Abstract

When two colored samples are to be compared visually, the size of the perceived lightness difference will in general depend upon the spatial proximity of the samples. This is taken into account in the Judd formula for color difference [ D. B. Judd, Am. J. Psychol. 52, 418 ( 1939).] which includes a proximity factor. This factor weights measured reflectance differences so that the perceived lightness differences predicted by the formula vary with the spatial proximity of the samples. A few tentative values have been assigned by Judd for various separations. A continuous, empirical expression for the proximity factor has been found as a function of angular separation of the samples under specified viewing conditions. A divided visual field was used, with variably separable halves. The halves could be interchanged without the knowledge of the observer, who was required to identify the darker half many times at each of several values of separation. The observer’s difficulty of identification increased with increasing dividing linewidth and was measured statistically in terms of errors of identification. From the error data and certain assumptions, a relationship between proximity factor and angular separation was deduced. A few tests were made in order to study possible effects of dividing linewidth on chromaticity discrimination. Under the particular test conditions which we used, no effect was observed.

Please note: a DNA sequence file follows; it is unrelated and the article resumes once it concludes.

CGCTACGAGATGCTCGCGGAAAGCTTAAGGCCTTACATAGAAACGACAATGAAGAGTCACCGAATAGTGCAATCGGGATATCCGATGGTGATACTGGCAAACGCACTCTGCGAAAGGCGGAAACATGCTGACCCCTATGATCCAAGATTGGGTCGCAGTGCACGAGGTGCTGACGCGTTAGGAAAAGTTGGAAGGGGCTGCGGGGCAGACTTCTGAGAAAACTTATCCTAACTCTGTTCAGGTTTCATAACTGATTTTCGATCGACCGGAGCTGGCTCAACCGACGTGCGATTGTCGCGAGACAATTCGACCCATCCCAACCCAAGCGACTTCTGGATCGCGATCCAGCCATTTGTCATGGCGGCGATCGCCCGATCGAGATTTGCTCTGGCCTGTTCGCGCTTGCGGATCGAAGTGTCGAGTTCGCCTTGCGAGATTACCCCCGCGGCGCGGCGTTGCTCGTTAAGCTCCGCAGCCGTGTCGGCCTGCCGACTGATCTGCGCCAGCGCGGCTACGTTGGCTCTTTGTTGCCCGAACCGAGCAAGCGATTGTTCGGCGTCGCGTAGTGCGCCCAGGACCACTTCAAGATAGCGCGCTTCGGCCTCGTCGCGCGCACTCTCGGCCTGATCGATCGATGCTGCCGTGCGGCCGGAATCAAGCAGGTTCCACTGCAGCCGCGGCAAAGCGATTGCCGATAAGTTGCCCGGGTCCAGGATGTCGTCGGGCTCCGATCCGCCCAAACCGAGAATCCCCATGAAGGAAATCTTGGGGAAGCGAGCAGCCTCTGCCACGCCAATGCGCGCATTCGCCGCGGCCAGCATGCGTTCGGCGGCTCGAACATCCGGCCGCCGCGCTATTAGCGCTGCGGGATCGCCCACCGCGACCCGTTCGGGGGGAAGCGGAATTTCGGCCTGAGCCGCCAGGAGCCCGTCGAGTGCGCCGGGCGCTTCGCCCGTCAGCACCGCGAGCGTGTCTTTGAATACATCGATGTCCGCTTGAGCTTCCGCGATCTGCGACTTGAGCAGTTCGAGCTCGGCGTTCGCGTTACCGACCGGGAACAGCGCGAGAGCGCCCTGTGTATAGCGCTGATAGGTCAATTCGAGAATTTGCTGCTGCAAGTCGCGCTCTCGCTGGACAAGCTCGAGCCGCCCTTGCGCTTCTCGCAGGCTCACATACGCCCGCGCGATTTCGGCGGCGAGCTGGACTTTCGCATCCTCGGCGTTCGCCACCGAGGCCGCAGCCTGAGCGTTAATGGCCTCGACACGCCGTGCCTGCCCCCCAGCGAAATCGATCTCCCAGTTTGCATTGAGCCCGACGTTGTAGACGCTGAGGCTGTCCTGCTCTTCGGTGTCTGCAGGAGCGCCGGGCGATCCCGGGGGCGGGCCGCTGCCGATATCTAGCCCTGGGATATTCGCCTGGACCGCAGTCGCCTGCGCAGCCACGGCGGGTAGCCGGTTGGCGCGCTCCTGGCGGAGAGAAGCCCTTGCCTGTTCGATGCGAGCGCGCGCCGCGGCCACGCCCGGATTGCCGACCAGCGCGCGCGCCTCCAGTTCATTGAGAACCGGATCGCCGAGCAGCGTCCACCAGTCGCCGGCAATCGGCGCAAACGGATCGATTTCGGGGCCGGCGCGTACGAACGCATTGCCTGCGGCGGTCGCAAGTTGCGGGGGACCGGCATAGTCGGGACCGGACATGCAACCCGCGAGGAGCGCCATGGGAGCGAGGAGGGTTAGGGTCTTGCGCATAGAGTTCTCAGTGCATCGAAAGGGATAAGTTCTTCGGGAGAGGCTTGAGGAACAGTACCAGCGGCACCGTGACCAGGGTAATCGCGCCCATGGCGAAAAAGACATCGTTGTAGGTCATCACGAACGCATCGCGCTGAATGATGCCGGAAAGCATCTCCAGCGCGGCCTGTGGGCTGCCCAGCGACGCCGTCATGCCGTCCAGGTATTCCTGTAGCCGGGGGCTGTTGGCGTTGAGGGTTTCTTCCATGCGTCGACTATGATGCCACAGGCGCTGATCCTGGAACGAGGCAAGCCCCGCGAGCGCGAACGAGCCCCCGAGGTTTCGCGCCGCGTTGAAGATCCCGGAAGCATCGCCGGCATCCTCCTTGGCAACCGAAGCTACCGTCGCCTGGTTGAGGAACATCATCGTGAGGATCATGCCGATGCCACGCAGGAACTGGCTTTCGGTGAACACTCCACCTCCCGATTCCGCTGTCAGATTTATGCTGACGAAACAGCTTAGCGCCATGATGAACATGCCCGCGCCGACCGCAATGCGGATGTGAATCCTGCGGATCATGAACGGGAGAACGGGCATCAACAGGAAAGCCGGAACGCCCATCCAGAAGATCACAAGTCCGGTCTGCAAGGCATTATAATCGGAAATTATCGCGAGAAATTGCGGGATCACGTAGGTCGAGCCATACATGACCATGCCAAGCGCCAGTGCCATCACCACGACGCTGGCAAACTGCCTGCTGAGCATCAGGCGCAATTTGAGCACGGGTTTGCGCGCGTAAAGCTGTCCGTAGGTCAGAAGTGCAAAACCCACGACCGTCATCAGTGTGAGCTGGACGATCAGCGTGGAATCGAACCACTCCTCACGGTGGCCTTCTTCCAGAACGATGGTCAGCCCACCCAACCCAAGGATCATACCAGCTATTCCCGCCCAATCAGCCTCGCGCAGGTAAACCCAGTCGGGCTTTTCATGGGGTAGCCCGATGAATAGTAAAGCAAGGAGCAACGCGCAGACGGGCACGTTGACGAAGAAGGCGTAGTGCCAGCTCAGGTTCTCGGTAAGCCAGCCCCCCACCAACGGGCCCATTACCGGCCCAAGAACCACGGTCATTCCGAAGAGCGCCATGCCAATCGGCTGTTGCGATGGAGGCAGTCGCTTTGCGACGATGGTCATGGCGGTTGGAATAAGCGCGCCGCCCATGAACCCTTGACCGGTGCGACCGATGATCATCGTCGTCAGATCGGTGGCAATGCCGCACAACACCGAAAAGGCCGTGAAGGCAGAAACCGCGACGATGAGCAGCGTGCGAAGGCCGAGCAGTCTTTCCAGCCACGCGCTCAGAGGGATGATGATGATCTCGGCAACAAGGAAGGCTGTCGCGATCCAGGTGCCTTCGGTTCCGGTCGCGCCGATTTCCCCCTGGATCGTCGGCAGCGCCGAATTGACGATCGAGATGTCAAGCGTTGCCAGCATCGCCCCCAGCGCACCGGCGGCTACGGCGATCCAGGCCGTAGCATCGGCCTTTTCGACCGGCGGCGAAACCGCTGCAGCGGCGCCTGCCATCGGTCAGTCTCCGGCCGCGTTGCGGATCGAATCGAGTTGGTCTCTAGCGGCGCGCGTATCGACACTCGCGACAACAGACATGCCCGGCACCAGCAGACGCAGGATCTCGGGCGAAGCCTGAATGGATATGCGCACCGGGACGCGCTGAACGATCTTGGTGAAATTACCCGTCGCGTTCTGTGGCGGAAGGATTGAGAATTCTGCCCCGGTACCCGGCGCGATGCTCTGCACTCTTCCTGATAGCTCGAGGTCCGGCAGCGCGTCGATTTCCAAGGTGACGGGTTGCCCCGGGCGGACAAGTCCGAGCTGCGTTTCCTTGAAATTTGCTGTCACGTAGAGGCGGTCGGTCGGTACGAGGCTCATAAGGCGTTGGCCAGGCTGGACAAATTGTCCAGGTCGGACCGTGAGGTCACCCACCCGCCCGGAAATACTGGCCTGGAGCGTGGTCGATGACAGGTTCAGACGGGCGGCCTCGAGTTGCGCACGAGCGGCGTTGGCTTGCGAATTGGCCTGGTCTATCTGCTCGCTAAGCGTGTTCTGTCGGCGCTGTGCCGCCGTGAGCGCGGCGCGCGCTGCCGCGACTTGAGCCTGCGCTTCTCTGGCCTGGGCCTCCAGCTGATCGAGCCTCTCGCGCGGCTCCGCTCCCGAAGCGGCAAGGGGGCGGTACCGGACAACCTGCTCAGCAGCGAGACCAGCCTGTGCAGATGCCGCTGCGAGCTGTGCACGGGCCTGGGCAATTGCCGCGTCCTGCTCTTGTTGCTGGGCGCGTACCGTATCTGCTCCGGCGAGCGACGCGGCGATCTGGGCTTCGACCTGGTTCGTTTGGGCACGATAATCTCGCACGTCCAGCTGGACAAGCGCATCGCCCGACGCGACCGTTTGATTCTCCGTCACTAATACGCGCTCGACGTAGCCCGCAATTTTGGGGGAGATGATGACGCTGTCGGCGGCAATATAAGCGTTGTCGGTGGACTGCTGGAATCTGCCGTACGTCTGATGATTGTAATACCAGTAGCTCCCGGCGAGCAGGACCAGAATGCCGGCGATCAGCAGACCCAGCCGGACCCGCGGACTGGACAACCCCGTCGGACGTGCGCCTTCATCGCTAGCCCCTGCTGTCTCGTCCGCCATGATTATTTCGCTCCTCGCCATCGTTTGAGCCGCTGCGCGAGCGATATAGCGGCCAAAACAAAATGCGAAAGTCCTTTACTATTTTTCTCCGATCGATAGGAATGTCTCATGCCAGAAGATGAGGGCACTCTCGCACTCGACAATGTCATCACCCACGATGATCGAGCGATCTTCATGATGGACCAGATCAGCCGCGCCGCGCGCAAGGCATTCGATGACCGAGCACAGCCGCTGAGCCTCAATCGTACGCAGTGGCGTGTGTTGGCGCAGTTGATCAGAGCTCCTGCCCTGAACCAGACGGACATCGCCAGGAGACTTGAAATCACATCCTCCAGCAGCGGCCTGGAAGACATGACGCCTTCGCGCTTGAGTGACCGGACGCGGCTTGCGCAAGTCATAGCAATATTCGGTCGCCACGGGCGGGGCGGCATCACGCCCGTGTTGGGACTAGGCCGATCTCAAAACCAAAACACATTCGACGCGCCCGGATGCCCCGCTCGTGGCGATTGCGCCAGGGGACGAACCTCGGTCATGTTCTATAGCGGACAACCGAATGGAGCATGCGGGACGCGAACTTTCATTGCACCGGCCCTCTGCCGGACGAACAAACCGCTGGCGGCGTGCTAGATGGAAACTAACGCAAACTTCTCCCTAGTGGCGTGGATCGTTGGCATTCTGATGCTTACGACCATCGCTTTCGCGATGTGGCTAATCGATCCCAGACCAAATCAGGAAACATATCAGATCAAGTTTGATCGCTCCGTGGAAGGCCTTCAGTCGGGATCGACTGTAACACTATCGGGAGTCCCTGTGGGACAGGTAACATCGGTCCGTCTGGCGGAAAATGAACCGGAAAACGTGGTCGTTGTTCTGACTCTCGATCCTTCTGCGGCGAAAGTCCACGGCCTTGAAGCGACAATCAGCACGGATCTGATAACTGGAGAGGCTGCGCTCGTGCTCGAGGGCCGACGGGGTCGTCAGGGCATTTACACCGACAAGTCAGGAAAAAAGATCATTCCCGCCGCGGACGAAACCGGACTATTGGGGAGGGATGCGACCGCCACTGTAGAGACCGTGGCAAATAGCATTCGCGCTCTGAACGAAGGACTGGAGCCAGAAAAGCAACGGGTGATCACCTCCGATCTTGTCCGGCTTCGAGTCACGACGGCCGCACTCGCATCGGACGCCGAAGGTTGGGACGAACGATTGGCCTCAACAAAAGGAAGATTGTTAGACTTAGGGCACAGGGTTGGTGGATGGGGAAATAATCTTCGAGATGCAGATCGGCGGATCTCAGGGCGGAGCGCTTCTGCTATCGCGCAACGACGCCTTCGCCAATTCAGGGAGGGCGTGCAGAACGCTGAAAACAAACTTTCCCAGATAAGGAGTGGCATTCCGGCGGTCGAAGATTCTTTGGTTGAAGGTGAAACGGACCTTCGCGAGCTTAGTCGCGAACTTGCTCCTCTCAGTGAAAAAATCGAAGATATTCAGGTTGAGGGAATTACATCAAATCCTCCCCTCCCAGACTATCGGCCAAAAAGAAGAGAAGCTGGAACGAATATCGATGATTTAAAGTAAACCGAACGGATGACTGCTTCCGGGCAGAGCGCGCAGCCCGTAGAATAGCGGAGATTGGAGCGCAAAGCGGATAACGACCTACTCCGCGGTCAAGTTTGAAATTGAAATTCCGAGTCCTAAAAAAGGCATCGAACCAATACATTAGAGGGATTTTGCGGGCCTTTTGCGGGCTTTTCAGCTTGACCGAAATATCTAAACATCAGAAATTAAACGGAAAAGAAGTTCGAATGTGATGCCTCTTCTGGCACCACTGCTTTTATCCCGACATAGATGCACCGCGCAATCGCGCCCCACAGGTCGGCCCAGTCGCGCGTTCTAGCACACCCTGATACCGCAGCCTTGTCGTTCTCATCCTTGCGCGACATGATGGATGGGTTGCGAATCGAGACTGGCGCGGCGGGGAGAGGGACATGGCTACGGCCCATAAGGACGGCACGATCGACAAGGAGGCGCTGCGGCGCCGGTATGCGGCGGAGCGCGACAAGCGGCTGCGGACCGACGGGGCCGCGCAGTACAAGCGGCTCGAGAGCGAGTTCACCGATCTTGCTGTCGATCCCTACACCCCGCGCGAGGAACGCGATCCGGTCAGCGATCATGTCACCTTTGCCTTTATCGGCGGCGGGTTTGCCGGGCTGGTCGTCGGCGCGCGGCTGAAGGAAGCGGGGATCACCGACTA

© 1961 Optical Society of America

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Figures (8)

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